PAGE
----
News 10.19.07

Dispatch from Dallas: The waiting continues for Clay Chabot


By: Vanessa Potkin, Innocence Project Staff Attorney

Yesterday I sat in a Dallas jail visiting room with Clay Chabot, discussing with him the likelihood that he would not be released after his hearing in a Dallas courtroom this morning. He has been waiting 21 years to prove his innocence, he said, and he would wait a little bit longer.

This morning a judge granted the joint request of the Innocence Project and the Dallas District Attorney’s office to throw out Clay’s conviction based on the new DNA evidence that Clay’s brother-in-law committed the crime. We had asked that Clay be released on bail to rejoin his family in Ohio, but that decision is pending until another hearing, which is set for next Friday.

After this morning’s hearing I spent time with Clay’s brother Mark and his longtime friend Anna, who have been waiting two decades for Clay to rejoin them at home. Clay’s two sisters and his 23-year-old son, who was an infant when he was arrested, are among the family members waiting for Clay in Ohio. Family and friends are the most important support system an exoneree can have, and when Clay is released he will be welcomed home by a wonderful group of people who have stood by him for a long time. We hope this day comes soon.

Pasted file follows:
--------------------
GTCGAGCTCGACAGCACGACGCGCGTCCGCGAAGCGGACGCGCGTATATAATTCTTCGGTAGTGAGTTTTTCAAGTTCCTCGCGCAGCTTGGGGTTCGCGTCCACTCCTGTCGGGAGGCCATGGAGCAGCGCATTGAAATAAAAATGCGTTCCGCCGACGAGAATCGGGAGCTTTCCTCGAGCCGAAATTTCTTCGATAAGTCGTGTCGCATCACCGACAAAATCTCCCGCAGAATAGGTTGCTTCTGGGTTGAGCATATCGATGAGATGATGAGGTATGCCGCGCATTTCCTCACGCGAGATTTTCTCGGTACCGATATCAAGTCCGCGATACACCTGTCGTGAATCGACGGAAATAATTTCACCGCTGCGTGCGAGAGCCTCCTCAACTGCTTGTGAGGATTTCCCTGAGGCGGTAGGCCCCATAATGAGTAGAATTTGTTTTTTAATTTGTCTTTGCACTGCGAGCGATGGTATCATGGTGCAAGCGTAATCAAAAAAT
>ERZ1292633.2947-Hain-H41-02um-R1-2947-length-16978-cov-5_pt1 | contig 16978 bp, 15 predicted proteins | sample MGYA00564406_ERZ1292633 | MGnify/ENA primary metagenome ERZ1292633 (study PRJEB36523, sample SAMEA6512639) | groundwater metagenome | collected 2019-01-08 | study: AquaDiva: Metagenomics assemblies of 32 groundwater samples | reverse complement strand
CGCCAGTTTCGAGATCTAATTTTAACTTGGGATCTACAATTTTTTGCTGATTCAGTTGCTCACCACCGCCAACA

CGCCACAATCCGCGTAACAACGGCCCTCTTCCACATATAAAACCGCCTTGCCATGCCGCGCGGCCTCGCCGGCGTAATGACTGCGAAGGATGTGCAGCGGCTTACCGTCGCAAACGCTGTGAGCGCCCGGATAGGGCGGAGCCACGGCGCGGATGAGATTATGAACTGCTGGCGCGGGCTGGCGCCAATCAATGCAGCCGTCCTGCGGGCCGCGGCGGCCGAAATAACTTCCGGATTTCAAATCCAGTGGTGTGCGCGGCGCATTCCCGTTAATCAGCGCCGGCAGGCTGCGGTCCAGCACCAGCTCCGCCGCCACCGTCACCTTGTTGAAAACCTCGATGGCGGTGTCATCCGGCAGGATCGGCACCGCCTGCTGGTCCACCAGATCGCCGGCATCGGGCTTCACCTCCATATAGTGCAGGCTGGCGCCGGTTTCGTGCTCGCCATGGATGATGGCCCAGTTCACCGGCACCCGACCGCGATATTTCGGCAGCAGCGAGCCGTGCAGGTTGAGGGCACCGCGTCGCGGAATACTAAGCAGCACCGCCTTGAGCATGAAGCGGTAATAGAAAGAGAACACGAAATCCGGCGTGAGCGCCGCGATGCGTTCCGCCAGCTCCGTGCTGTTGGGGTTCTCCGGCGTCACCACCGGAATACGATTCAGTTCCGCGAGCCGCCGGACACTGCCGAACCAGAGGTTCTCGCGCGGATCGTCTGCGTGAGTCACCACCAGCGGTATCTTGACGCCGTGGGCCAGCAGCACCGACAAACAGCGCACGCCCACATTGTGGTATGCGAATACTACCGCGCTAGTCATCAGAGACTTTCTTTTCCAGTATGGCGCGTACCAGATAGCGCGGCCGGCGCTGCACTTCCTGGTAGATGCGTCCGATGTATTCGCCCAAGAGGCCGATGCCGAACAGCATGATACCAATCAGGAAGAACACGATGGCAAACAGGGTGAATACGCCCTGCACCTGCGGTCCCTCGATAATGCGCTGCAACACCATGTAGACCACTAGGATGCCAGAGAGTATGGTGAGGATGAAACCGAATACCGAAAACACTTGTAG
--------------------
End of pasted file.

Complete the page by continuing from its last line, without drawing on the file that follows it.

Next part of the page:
Dallas has had more wrongful convictions overturned by DNA testing than any other country in the nation. When he is finally freed and his name cleared, Clay will join 13 other Dallas exonerees. This is a reprehensible record, but the future for criminal justice in Dallas looks promising. Prosecutors have committed to reviewing hundreds of cases in which there may be the possibility of biological evidence to prove innocence – or confirm guilt. In January, the Dallas Police Department will begin participating in a major study of eyewitness identification practices that could reduce the number of misidentifications (11 of the 13 DNA exonerations in Dallas County were caused, at least in part, by misidentifications).

While Clay’s case is currently receiving a thorough review, we are hopeful that prosecutors and judges will do the right thing and set him free. The main evidence against him at trial was the testimony of his brother-in-law Jerry Pabst, who is now implicated by a DNA match in the case. Pabst testified at Chabot’s trial that they were at the victim’s house together and that Chabot committed the crime. The DNA evidence now proves that Pabst lied on the stand to protect himself, and there is not a shred of evidence indicating that Chabot was with him. Chabot has said for 21 years that he was asleep with his wife and infant son on the night of the murder.

Clay Chabot and his family and friends will remain strong as they wait for a final decision in his case. But for his sake, let’s hope his family is reunited soon.

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